The Wolverine

October 2016

The Wolverine: Covering University of Michigan Football and Sports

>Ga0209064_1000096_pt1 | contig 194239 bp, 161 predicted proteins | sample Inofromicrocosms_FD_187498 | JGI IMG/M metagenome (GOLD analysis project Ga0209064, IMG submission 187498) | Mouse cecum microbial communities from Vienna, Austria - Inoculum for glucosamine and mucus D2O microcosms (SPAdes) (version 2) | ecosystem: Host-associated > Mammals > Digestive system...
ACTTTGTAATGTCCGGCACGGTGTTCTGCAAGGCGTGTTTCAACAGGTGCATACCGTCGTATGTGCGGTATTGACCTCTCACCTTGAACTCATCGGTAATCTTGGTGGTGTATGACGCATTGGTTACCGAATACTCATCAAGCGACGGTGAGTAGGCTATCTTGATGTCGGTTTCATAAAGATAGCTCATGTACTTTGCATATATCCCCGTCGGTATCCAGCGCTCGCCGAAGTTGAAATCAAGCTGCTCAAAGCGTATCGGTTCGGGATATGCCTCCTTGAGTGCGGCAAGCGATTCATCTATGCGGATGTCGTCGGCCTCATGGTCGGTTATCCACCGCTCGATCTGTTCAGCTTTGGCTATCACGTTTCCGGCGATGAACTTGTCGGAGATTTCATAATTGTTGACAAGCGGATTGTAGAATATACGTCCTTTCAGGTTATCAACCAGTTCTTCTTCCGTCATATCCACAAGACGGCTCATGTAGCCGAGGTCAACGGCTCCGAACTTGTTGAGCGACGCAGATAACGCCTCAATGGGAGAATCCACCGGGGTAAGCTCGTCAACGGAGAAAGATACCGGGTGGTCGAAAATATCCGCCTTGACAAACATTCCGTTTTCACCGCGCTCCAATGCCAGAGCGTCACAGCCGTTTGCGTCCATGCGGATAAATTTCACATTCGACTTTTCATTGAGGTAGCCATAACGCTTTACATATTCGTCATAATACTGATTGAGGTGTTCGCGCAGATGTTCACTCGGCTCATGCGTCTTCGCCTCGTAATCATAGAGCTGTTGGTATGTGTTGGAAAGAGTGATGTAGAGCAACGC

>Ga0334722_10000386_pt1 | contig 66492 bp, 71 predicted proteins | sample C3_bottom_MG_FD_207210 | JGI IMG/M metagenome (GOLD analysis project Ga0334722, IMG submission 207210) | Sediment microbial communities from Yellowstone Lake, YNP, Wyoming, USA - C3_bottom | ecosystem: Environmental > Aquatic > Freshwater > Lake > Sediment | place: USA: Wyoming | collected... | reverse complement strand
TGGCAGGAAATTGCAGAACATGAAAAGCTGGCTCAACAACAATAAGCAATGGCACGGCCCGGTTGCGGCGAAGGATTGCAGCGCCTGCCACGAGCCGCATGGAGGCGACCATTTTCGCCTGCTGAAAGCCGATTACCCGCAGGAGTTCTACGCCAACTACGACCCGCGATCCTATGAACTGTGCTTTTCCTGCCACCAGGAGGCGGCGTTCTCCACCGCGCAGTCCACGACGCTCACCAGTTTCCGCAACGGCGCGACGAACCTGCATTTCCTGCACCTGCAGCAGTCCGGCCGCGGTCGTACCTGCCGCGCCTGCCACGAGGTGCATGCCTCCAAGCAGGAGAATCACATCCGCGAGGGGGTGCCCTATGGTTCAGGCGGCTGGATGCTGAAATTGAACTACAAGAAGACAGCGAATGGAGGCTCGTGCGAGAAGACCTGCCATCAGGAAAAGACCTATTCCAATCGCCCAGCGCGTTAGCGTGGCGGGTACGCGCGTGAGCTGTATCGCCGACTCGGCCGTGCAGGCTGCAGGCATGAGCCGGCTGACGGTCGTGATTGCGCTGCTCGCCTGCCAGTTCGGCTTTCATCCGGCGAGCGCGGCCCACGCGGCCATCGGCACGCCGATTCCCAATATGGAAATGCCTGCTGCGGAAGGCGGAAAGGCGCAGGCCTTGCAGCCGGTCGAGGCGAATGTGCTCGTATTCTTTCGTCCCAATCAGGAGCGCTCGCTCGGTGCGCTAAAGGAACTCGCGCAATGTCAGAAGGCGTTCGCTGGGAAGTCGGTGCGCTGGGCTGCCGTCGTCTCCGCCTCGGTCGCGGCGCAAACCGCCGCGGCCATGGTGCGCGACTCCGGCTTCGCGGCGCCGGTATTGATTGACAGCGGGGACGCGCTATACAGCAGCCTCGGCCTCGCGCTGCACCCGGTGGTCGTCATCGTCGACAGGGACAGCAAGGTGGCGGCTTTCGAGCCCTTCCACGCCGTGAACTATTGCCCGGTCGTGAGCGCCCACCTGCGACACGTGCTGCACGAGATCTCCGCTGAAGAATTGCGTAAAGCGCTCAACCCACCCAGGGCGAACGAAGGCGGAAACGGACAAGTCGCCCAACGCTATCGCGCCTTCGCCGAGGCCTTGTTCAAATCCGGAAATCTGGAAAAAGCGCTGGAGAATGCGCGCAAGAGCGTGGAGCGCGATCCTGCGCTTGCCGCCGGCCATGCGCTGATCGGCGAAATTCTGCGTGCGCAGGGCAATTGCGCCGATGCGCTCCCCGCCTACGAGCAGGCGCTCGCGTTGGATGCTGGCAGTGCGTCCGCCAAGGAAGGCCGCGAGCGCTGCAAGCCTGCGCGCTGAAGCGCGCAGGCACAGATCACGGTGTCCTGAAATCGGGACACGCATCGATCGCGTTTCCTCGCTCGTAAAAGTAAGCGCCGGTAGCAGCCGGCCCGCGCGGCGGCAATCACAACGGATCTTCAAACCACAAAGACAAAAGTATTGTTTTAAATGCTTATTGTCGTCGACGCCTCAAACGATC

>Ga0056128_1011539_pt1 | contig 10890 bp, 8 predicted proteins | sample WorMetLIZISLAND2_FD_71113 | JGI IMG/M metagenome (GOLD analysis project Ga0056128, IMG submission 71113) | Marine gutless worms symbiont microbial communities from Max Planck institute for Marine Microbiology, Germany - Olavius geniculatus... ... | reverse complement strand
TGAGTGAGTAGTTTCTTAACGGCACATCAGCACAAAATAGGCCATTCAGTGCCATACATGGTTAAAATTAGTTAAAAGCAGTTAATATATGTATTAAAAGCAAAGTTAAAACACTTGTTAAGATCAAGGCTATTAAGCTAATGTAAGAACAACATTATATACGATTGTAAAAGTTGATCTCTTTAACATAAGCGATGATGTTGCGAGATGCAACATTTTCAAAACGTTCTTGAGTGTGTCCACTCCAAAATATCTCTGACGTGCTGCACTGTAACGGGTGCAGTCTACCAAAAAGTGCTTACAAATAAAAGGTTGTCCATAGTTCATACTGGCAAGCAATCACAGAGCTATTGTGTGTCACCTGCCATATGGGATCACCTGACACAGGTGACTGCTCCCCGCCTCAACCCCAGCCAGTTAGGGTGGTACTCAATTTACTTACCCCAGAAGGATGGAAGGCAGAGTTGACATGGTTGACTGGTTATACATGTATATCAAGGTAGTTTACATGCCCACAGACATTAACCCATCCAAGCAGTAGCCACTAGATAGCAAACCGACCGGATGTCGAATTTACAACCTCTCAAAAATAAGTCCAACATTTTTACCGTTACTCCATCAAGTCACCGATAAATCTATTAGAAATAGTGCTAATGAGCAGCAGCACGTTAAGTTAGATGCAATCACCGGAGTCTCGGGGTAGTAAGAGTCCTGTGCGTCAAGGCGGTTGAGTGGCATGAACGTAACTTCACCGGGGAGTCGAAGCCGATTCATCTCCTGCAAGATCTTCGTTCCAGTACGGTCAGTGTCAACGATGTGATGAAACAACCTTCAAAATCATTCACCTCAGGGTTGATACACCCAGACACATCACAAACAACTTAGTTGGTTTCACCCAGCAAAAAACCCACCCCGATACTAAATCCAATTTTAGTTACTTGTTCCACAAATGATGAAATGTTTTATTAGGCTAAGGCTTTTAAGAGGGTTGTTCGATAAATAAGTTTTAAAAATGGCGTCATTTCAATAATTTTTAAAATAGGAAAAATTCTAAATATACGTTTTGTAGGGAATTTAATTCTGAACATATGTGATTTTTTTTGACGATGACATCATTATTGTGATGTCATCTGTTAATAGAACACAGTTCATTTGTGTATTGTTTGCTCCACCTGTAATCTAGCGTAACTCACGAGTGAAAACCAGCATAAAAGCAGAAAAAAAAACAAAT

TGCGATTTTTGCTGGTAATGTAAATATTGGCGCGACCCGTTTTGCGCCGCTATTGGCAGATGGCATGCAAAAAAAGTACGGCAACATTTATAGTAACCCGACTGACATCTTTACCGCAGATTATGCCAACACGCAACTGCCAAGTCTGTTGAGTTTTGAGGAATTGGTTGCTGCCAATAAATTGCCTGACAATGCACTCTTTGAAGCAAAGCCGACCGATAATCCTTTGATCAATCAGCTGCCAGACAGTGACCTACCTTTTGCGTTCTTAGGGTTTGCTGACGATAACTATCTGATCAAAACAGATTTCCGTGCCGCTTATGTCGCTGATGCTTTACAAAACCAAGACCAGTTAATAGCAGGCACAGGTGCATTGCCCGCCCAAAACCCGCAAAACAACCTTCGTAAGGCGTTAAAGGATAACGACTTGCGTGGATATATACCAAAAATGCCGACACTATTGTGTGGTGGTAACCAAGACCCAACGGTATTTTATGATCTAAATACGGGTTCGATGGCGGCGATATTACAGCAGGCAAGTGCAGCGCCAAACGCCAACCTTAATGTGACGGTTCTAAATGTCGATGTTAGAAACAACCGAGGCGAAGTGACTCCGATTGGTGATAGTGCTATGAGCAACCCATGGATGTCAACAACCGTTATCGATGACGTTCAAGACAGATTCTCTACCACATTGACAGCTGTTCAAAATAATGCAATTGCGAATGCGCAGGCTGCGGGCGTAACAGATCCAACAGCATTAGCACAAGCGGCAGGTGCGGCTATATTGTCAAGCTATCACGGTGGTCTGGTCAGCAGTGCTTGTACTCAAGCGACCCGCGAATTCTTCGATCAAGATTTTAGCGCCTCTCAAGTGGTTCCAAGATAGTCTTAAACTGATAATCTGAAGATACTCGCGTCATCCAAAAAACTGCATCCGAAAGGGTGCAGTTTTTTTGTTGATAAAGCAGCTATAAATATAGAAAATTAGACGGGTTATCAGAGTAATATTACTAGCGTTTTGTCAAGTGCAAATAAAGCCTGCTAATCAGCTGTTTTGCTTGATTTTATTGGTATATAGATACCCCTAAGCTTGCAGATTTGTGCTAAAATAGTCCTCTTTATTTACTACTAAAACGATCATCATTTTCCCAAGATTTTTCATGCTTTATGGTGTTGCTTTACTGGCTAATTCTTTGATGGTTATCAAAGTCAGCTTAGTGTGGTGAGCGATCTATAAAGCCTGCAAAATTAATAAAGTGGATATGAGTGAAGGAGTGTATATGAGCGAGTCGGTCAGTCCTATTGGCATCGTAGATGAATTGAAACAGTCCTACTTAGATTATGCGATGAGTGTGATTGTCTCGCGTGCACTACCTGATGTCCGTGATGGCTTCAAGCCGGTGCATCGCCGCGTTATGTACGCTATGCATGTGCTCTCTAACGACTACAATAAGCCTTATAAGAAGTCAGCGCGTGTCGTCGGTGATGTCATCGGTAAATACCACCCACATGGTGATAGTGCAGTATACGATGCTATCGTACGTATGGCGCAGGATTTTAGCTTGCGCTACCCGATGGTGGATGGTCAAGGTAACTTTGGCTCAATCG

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OCTOBER 2016 THE WOLVERINE 35 Khalid Hill. Through the non-confer- ence, Hill paced the Wolverines run- ning backs with three touchdowns, rushing seven times for 15 yards and making five catches for 32. Harbaugh characterized Hill's play as outstanding and noted he'd per- formed the best of Michigan's fullbacks at this point. But he also served up some praise for redshirt junior Henry Poggi, who did a lot of the blocking dirty work in the non-conference campaign while also making three catches for 13 yards. WIDE RECEIVER Michigan knew it stood in good shape at receiver going into the season, given es- tablished fifth-year senior starters in Jehu Chesson and Amara Darboh, along with improving sopho- more Grant Perry in the slot. The Wolver- ines, though, signifi- cantly added to the mix with another weapon out of the class of incoming freshmen. Rookie Eddie McDoom sets off the "DOOOOOOOM!" cheer every time he touches the football, his elite speed helping him accumulate 55 yards on just five rushing attempts (11.0 av- erage) thus far. He's adept at the jet sweeps Michigan likes to run, but also made three catches for 20 yards in the early going, including one on a play where he was getting held off the line of scrimmage. For the most part, though, the veter- ans have delivered, in terms of catch- ing the football. Darboh paced the pack, with 10 catches for 204 yards (a hefty 20.4 yards per catch) and a team- leading four touchdowns. Chesson hauled in seven passes for 127 yards (18.1 average) over the first three games. Perry made two catches for 66 yards (33.0 average), breaking out on a 54-yarder and run- ning a blocked punt in six yards for a touchdown in the comeback win over Colorado. True freshman Kekoa Crawford has also seen the field at wideout, making one catch for 18 yards early on. So the mix of old and young proceeds apace among those making Michigan's air attack move. All in all, it's tough to argue with the raw numbers. But to a man, Michigan's players know they won't be churning out 50 points a week all season. It got harder against Colorado, and it only grows more difficult going forward. ❏ Nobody can accuse Michigan of not handling its business in a non-conference schedule devoid of top-25 squads. The Wolverines were expected to rise strongly and did. Their scoring average of 53.0 points per game is just the tip of the iceberg, in terms of eye-catching numbers early. Here are several more categories in which the Wolverines are among the best teams in the nation: Completion Percentage — Despite featuring a new starter at quarterback, Michigan came out of non-conference play No. 21 in the nation for comple- tion percentage. They hit on 65.9 percent as a team in the first three games. East Carolina led the country (79.1), while Big Ten opponents Michigan State (72.7) and Ohio State (67.9 percent) were also ahead of U-M. Fewest Penalties — Michigan drew just 10 flags in three games, tied for No. 8 in the nation. Purdue paced the nation with just four in two games, while Wisconsin got flagged eight times in three contests to tie for fourth nationally. Team Passing Efficiency — The Wolverines checked in at No. 21 in the early going, with a rating of 163.8. Washington led the nation at 213.07, while Ohio State was No. 6 at 184.71, Michigan State No. 8 (183.42) and Indiana No. 20 (164.92). Turnovers Lost — Michigan came through the non-conference tied for eighth in the na- tion for fewest turnovers lost, with two. Red- shirt sophomore quarterback Wilton Speight threw an interception on his first pass of the year and lost a fumble under a heavy blitz against Colorado. No Michigan running back or receiver fumbled through the pre-Big Ten slate. Maryland was among the three squads not to suffer a turnover in the opening three games, while Indiana, Minnesota and Iowa turned it over only once — the Hoosiers and Gophers in two games, the Hawkeyes in three. Individual Passing Efficiency — Spei- ght ranked No. 18 nationally in passing ef- ficiency, with a rating of 166.3. Washington's Jake Browning paced the nation at 206.9, while Ohio State's J.T. Barrett stood fifth in the country at 184.4 and Michigan State's Tyler O'Connor sixth at 183.4. Individual Passing Touchdowns — Spei- ght's eight touchdown passes tied for 16th na- tionally. Texas Tech's Patrick Mahomes topped QBs across the country with 14, while Barrett notched 10 in Ohio State's opening three contests. — John Borton Wolverines' Ranks Among Top Performers Despite running the ball just seven times through the first three contests, redshirt junior Khalid Hill scored three times from the fullback position. PHOTO BY PER KJELDSEN Redshirt sophomore quarter- back Wilton Speight ranks in the nation's top 20 for passing touchdowns (16th with eight) and passing effi- ciency (18th at 166.3) after three games. PHOTO BY PER KJELDSEN

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